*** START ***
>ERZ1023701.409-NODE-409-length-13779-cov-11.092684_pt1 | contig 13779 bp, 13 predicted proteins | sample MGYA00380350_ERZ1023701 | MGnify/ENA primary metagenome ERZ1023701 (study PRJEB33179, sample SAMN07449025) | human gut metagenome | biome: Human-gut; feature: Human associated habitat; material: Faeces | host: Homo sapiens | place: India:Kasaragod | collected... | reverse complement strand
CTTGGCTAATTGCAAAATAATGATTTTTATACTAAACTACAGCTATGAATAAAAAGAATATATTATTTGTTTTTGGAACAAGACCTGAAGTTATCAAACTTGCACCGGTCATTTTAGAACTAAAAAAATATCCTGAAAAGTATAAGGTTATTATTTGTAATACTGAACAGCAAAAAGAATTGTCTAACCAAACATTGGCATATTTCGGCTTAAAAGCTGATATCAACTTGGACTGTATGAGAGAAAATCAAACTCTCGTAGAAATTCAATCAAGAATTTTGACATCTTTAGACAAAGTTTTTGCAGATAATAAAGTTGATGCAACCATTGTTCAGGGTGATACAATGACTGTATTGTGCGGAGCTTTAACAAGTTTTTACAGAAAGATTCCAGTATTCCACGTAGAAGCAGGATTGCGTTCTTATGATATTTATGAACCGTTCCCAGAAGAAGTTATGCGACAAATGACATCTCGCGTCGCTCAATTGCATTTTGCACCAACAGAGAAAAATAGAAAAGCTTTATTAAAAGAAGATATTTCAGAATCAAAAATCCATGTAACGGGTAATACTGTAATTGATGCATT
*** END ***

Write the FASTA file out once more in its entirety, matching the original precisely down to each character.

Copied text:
>ERZ1023701.409-NODE-409-length-13779-cov-11.092684_pt1 | contig 13779 bp, 13 predicted proteins | sample MGYA00380350_ERZ1023701 | MGnify/ENA primary metagenome ERZ1023701 (study PRJEB33179, sample SAMN07449025) | human gut metagenome | biome: Human-gut; feature: Human associated habitat; material: Faeces | host: Homo sapiens | place: India:Kasaragod | collected... | reverse complement strand
CTTGGCTAATTGCAAAATAATGATTTTTATACTAAACTACAGCTATGAATAAAAAGAATATATTATTTGTTTTTGGAACAAGACCTGAAGTTATCAAACTTGCACCGGTCATTTTAGAACTAAAAAAATATCCTGAAAAGTATAAGGTTATTATTTGTAATACTGAACAGCAAAAAGAATTGTCTAACCAAACATTGGCATATTTCGGCTTAAAAGCTGATATCAACTTGGACTGTATGAGAGAAAATCAAACTCTCGTAGAAATTCAATCAAGAATTTTGACATCTTTAGACAAAGTTTTTGCAGATAATAAAGTTGATGCAACCATTGTTCAGGGTGATACAATGACTGTATTGTGCGGAGCTTTAACAAGTTTTTACAGAAAGATTCCAGTATTCCACGTAGAAGCAGGATTGCGTTCTTATGATATTTATGAACCGTTCCCAGAAGAAGTTATGCGACAAATGACATCTCGCGTCGCTCAATTGCATTTTGCACCAACAGAGAAAAATAGAAAAGCTTTATTAAAAGAAGATATTTCAGAATCAAAAATCCATGTAACGGGTAATACTGTAATTGATGCATT